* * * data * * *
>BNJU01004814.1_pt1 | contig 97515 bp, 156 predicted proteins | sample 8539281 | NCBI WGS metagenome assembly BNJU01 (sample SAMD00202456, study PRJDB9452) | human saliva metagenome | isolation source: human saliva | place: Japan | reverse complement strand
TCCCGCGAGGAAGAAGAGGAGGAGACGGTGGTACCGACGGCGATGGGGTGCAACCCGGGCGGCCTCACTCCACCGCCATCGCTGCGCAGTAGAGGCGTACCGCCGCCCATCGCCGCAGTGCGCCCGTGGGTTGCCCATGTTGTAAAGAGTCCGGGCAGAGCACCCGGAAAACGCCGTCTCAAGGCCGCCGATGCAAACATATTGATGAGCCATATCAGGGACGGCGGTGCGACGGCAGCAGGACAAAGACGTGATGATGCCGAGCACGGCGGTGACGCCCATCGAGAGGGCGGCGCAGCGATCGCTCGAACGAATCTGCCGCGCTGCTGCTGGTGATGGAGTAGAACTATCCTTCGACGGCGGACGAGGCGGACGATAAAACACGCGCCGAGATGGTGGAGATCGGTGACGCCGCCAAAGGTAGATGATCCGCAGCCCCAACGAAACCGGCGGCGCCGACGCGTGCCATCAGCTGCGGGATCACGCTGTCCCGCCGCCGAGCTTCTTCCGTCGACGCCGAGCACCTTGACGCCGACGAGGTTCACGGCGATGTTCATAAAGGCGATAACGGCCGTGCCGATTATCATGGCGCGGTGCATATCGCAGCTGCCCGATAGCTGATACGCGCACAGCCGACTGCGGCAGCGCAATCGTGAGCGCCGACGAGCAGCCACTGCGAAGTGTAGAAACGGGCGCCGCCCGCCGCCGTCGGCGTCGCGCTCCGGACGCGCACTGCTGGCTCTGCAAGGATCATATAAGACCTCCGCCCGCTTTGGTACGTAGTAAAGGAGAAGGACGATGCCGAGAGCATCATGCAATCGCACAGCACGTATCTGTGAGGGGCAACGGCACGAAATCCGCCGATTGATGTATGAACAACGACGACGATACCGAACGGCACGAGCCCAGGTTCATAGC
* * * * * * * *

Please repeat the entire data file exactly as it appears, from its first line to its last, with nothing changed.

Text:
>BNJU01004814.1_pt1 | contig 97515 bp, 156 predicted proteins | sample 8539281 | NCBI WGS metagenome assembly BNJU01 (sample SAMD00202456, study PRJDB9452) | human saliva metagenome | isolation source: human saliva | place: Japan | reverse complement strand
TCCCGCGAGGAAGAAGAGGAGGAGACGGTGGTACCGACGGCGATGGGGTGCAACCCGGGCGGCCTCACTCCACCGCCATCGCTGCGCAGTAGAGGCGTACCGCCGCCCATCGCCGCAGTGCGCCCGTGGGTTGCCCATGTTGTAAAGAGTCCGGGCAGAGCACCCGGAAAACGCCGTCTCAAGGCCGCCGATGCAAACATATTGATGAGCCATATCAGGGACGGCGGTGCGACGGCAGCAGGACAAAGACGTGATGATGCCGAGCACGGCGGTGACGCCCATCGAGAGGGCGGCGCAGCGATCGCTCGAACGAATCTGCCGCGCTGCTGCTGGTGATGGAGTAGAACTATCCTTCGACGGCGGACGAGGCGGACGATAAAACACGCGCCGAGATGGTGGAGATCGGTGACGCCGCCAAAGGTAGATGATCCGCAGCCCCAACGAAACCGGCGGCGCCGACGCGTGCCATCAGCTGCGGGATCACGCTGTCCCGCCGCCGAGCTTCTTCCGTCGACGCCGAGCACCTTGACGCCGACGAGGTTCACGGCGATGTTCATAAAGGCGATAACGGCCGTGCCGATTATCATGGCGCGGTGCATATCGCAGCTGCCCGATAGCTGATACGCGCACAGCCGACTGCGGCAGCGCAATCGTGAGCGCCGACGAGCAGCCACTGCGAAGTGTAGAAACGGGCGCCGCCCGCCGCCGTCGGCGTCGCGCTCCGGACGCGCACTGCTGGCTCTGCAAGGATCATATAAGACCTCCGCCCGCTTTGGTACGTAGTAAAGGAGAAGGACGATGCCGAGAGCATCATGCAATCGCACAGCACGTATCTGTGAGGGGCAACGGCACGAAATCCGCCGATTGATGTATGAACAACGACGACGATACCGAACGGCACGAGCCCAGGTTCATAGC